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At the time of the Battle of Britain RAF fighter pilots were idolised by the public. These "Knights of the Air", or "the Few" as they came to be known, were regarded as heroes for the way they fought off the onslaught of the mighty Luftwaffe. The "hero" of "Agent of the Reich" has a somewhat less glamorous - though still important - job: he works for Balloon Command, the RAF department that organised the barrage balloon defences.

At the time of the Battle of Britain RAF fighter pilots were idolised by the public. These "Knights of the Air", or "the Few" as they came to be known, were regarded as heroes for the way they fought off the onslaught of the mighty Luftwaffe. The "hero" of "Agent of the Reich" has a somewhat less glamorous - though still important - job: he works for Balloon Command, the RAF department that organised the barrage balloon defences.

World War One German Aviator Oblt. Karl Bolle by San Diego Air & Space Museum Archives, via Flickr

World War One German Aviator Oblt. Karl Bolle by San Diego Air & Space Museum Archives, via Flickr

1st Lt. William J. Sloan, flying P-38 named "Snooks 4 1/2", P-38G-10 12 Aerial Victories, was the highest scoring Ace in the 82nd Fighter Group, 12th Air Force MTO.

1st Lt. William J. Sloan, flying P-38 named "Snooks 4 1/2", P-38G-10 12 Aerial Victories, was the highest scoring Ace in the 82nd Fighter Group, 12th Air Force MTO.

Adolf "Dolfo" Joseph Ferdinand Galland (19 Mar 1912 – 9 Feb 1996) was a German Luftwaffe general and flying ace redited with shooting down five or more enemy aircraft during aerial combat.[3] He flew 705 combat missions, and fought on the Western and the Defense of the Reich fronts. On four occasions he survived being shot down, and he was credited with 104 aerial victories, all of them against the Western Allies.

Adolf "Dolfo" Joseph Ferdinand Galland (19 Mar 1912 – 9 Feb 1996) was a German Luftwaffe general and flying ace redited with shooting down five or more enemy aircraft during aerial combat.[3] He flew 705 combat missions, and fought on the Western and the Defense of the Reich fronts. On four occasions he survived being shot down, and he was credited with 104 aerial victories, all of them against the Western Allies.

Hans Henrik "Hasse" Wind (1919-1995) was a Finnish fighter pilot and flying ace in World War II with 75 confirmed air combat victories. He is seen here with his plane in Suulajärvi (1943)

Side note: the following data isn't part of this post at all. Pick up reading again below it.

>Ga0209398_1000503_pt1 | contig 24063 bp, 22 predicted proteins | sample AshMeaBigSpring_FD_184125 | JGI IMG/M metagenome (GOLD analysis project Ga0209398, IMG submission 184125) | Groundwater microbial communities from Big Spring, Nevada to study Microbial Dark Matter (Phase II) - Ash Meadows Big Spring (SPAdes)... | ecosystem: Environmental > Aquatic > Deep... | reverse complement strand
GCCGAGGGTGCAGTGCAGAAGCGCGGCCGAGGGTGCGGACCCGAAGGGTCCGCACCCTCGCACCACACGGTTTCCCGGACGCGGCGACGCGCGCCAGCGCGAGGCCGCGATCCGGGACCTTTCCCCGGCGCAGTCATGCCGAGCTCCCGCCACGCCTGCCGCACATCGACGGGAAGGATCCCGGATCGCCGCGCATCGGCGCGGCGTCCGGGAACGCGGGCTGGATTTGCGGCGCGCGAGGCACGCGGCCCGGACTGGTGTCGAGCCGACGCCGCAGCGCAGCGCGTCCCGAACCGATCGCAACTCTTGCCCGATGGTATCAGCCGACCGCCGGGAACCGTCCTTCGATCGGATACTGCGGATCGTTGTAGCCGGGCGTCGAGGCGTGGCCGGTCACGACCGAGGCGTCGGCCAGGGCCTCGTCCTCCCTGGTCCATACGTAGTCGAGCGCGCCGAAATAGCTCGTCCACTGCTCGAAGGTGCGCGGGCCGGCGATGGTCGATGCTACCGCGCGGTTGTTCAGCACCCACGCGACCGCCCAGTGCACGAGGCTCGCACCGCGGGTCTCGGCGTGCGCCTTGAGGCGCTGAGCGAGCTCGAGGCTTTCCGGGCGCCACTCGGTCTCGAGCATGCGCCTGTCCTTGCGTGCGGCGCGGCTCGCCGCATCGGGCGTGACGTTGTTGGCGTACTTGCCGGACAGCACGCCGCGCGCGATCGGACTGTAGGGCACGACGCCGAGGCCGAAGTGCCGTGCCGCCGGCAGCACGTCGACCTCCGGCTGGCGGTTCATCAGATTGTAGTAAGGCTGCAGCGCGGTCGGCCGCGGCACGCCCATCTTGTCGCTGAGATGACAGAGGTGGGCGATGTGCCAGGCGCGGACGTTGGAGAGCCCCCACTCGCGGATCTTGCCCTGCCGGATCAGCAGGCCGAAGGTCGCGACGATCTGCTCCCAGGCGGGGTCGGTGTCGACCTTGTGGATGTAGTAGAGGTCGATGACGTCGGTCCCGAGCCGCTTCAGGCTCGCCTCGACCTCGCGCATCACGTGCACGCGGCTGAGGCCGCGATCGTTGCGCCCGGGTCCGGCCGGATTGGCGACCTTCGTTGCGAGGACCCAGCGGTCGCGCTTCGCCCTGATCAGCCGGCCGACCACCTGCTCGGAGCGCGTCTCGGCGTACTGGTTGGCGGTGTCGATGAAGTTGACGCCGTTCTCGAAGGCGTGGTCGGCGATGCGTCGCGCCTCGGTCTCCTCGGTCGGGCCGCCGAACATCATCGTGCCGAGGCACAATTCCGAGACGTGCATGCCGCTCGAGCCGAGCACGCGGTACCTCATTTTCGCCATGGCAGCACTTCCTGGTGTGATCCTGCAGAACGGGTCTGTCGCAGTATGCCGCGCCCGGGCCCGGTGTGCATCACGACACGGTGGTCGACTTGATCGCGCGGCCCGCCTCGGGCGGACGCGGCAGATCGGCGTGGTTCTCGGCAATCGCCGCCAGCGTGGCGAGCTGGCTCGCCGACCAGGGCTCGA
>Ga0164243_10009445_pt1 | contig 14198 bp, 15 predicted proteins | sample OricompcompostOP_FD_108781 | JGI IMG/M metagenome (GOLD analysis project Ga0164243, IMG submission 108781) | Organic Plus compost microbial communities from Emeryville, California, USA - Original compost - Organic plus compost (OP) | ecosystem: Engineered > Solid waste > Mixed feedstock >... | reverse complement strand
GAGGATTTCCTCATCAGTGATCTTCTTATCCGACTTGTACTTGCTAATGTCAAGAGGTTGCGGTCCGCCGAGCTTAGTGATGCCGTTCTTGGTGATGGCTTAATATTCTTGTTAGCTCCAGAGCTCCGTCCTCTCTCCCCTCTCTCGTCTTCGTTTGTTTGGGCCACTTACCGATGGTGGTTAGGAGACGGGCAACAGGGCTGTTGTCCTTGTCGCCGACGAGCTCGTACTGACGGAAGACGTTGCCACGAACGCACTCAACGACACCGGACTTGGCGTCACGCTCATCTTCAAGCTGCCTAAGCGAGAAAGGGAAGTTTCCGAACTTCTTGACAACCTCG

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Hans Henrik "Hasse" Wind (1919-1995) was a Finnish fighter pilot and flying ace in World War II with 75 confirmed air combat victories. He is seen here with his plane in Suulajärvi (1943)

navy ace Ryoji Ohara with his zero fighter model 52 (japan 1944) - Pin it by GUSTAVO BUESO-JACQUIER

navy ace Ryoji Ohara with his zero fighter model 52 (japan 1944) - Pin it by GUSTAVO BUESO-JACQUIER

Luftwaffe pilots during the Battle of Britain - 1940

Luftwaffe pilots during the Battle of Britain - 1940

✠Heinrich Bär, Bär flew more than one thousand combat missions, and fought in all major German theaters of the war, including the Western, Eastern and Mediterranean fronts. On 18 occasions he survived being shot down, and he was credited with 221 aerial victories,16 of which were in a Me-262 jet fighter.  http://en.wikipedia.org/wiki/Heinrich_B%C3%A4r

✠Heinrich Bär, Bär flew more than one thousand combat missions, and fought in all major German theaters of the war, including the Western, Eastern and Mediterranean fronts. On 18 occasions he survived being shot down, and he was credited with 221 aerial victories,16 of which were in a Me-262 jet fighter. http://en.wikipedia.org/wiki/Heinrich_B%C3%A4r

The is Pilot Officer Willie Lane. Lane died shortly after the photo was taken. Since Lane was shot down on 15 May 1943 (and was reported killed on 8 June 1943) we can assume the photo was taken during the second week of May 1943.The look of gentleness on the young pilot's face tells us how much comfort these dogs were capable of giving these stressed young men

The is Pilot Officer Willie Lane. Lane died shortly after the photo was taken. Since Lane was shot down on 15 May 1943 (and was reported killed on 8 June 1943) we can assume the photo was taken during the second week of May 1943.The look of gentleness on the young pilot's face tells us how much comfort these dogs were capable of giving these stressed young men

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